Pipe Scoundrels Pipes.
Way back in February Clint of Pipes Scoundrels sent a huge package out of the blue . We had spoken a month or so before of a pipe that was in need of care but never figured out a plan. In the package a letter where he offered up a trade of sorts skill for skill, I love the barter system. In the package an incredible framed Pen & Ink work, that I watched though his blog come together. I was blown away by his skill and photos online. I had no idea it was coming my way, in person it was even more amazing, beautifully done. Also in the package a couple Pipe Scoundrels stickers ( he has a killer logo) and three pipes in need of repair/cleaning. A couple John Bessai pipes one Canadian, one Pot and an Iwan Ries a unique shape I’m not familiar with. I was excited to get to work , this was the first time I was to work on someone else’s pipes but I got side tracked and side tracked again but finally I had some time to sit and finish. Now the three are complete.
The first three photos were sent by Clint, this was the original pipe that we had talked about a few months back it was in need of a good cleaning. The shape was interesting and not one I’ve seen before. The name however I was familiar with, Iwan Rise & Co an establishment I would like to visit before I kick the bucket. There pipes were made by different manufacturer’s over the years.
Overall the pipe was in good condition. The stain had long worn to a lighter color, the chamber had a thick & crumbling cake, the stem was oxidized with mild tooth impressions and the rim had a few indentations.
The narrow chamber would need a tag team of young and old to tackle. My old Castleford reamer attachments ran a little smaller than the Pipnet set. Starting with the smallest attachment from my Castleford set I slowly worked my way to the bottom of the chamber, then working between the Pipnet set and Castleford set I reamed back the old cake. Finishing up with 400 grit sandpaper to smooth out the chamber.
Next I addressed the rim, for the most part it was free of any heavy tars, oils or charing. I applied a light coat of Method Wood For Good Polish to the rim and left it upside down on a make-up pad so the polish could soft up the residue. After allowing the stummel time to sit, the tars and oils were removed with a Q-Tip.
With the rim clean I could now work on the rim indentations. Using a household iron set to medium heat and damp rag I steamed the indentations out.
After the steam there were still a few spots in the inner portion of the rim that needed attention. I worked through a variety of sandpaper, starting with 800, 1000, 1500 and 2000 until all traces of the dents were gone.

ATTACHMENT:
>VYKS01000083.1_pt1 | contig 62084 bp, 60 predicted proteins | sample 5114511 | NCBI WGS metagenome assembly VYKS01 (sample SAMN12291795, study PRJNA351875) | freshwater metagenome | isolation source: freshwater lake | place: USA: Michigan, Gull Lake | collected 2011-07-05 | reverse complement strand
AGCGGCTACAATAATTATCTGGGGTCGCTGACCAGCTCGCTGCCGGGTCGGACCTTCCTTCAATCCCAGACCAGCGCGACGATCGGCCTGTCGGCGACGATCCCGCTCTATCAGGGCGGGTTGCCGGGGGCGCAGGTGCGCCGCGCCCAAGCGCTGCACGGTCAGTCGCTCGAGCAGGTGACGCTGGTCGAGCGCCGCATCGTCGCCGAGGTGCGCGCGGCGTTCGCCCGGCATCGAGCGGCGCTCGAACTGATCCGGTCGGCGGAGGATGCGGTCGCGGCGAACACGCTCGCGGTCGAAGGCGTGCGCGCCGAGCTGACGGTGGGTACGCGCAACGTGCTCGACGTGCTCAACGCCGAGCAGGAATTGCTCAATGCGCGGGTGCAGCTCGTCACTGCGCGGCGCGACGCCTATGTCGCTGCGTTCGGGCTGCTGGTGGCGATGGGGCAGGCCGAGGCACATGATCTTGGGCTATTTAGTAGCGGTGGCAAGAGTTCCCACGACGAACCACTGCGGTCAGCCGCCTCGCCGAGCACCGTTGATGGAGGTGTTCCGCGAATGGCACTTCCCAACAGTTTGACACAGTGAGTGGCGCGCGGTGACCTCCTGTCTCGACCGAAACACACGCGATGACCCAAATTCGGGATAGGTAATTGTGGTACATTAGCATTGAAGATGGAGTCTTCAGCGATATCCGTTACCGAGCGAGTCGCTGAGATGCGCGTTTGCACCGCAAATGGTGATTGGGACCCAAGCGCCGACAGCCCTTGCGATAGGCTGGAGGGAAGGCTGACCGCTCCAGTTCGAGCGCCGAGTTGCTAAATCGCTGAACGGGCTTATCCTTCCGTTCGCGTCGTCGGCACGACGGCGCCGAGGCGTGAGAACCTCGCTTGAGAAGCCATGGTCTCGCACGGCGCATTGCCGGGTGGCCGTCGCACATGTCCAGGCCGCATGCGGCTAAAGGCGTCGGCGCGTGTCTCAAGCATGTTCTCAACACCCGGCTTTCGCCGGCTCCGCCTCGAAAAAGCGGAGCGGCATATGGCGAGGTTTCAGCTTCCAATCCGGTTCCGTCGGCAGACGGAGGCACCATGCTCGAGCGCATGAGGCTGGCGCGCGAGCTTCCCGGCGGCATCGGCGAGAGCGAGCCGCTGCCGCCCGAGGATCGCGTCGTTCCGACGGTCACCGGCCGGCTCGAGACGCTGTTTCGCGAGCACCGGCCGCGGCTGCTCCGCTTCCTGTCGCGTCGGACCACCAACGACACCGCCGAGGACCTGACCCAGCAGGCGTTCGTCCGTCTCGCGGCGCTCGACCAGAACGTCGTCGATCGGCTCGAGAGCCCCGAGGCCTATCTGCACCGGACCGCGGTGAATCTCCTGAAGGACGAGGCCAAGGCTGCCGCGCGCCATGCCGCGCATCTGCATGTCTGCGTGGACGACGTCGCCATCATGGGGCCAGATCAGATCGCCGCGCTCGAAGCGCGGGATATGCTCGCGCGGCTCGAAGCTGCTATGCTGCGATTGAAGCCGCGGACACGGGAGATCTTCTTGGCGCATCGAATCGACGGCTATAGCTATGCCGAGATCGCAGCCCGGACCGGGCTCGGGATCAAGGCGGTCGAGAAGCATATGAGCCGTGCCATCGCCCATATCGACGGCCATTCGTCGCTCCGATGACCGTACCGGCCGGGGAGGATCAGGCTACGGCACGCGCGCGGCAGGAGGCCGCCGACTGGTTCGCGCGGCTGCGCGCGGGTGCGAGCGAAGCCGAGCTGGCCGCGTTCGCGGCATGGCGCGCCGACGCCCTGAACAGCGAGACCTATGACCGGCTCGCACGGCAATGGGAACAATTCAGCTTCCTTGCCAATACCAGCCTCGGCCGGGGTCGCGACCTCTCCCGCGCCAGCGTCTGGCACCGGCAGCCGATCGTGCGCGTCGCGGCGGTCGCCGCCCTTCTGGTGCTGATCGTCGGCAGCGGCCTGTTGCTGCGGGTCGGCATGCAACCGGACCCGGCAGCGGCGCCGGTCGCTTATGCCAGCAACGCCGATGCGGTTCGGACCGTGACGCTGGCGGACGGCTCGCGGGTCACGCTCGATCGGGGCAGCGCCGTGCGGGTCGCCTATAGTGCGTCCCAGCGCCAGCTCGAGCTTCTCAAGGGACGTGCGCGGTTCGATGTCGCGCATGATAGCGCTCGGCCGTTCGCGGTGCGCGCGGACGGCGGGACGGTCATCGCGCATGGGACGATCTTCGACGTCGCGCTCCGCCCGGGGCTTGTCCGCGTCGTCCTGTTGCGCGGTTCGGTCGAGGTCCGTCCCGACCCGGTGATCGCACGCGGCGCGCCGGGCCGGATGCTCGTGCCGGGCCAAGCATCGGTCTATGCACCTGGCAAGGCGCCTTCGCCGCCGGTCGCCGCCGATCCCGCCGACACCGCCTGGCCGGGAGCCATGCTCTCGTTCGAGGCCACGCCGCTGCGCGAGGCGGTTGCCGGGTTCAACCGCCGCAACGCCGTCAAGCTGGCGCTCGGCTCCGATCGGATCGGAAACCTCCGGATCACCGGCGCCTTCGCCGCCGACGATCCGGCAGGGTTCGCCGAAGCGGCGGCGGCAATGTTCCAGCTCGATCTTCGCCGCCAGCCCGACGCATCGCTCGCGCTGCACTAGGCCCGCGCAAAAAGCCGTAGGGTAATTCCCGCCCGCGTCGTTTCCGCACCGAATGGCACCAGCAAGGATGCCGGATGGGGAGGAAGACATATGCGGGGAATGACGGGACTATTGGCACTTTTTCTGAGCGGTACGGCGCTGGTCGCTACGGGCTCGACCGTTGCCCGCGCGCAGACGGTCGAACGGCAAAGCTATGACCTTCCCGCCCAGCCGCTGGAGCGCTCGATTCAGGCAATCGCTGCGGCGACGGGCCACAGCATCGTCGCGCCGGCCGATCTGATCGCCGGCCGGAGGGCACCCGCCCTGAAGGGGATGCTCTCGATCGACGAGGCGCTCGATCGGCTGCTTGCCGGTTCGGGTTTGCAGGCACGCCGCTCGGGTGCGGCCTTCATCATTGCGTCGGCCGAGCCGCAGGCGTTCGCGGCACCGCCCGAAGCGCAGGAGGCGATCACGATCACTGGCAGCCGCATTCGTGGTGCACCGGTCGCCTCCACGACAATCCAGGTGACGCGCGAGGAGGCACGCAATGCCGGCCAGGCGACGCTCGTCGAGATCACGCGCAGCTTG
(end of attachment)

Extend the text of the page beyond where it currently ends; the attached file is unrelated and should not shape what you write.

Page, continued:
I now moved on to the internals of the stem and stummel. Using EverClear and a cotton ball lightly inserted in the chamber I ran a retort to loosen the old tars, oils and tobacco.
After the retort I did a vigorous cleaning of the stem and stummel internals. Using EverClear, a shank brush, mortise brush, Q-Tips, make-up pads and stiff/soft pipe cleaners. I worked the internals until my final pipe cleaner came out as it went in.
The stummel had one noticeable fill that the filler had crumbled away. Using Gorilla Glue and briar dust I filled the pit, after allowing the fill to dry I sanded the area with 800, 1000 and 1500 sandpaper.
Now the oxidized stem, I applied a generous amount of non-bleach Soft Scrub to the stem and left aside until the Soft Scrub penetrated the oxidation. Once the Soft Scrub turns from white to a brownish shade it’s time to scrub the stem vigorously with a rag until all noticeable oxidation is removed. Holding the stem under natural light will allow you to see if all oxidation has been removed.
The Soft Scrub had removed the oxidation and the stem was in good shape aside from light chatter at the bit/button area. I taped off the bit portion of the stem with blue painters tape so my sanding would remain in the area that needed attention. I started with 800 grit sandpaper wet, then 1000 grit paper wet, 1500 grit paper wet, then on to the various grits of micro-mesh -1500 mesh wet, 1800 mesh wet, 2000 grit sandpaper wet, 2400 mesh wet, 3200 mesh dry through 12000 dry. I removed the painters tape before polishing the stem with final two micro-mesh pads 8000 & 12000.
The final step before hitting the buffer was to tighten the loose-fitting tenon. I run into this more times than not after cleaning an estate pipe. I expanded the tenon by lightly heating the tenon with a Bic lighter and slowly inserting the end of a round tip pair of jewelry pliers. Repeating until a snug fit between tenon and mortise is achieved. When using this method to expand the tenon take care not to over or under heat, over heating causes melting, burning or a misaligned tenon , under heating will cause a cracked tenon.
Finished up on the wheel with white diamond, a few coats of carnauba and micro- fiber hand buffing. Buffing the stem with blue compound and carnauba.
Thanks again Clint I thoroughly enjoyed restoring these estates. I still think I got the better side of the deal.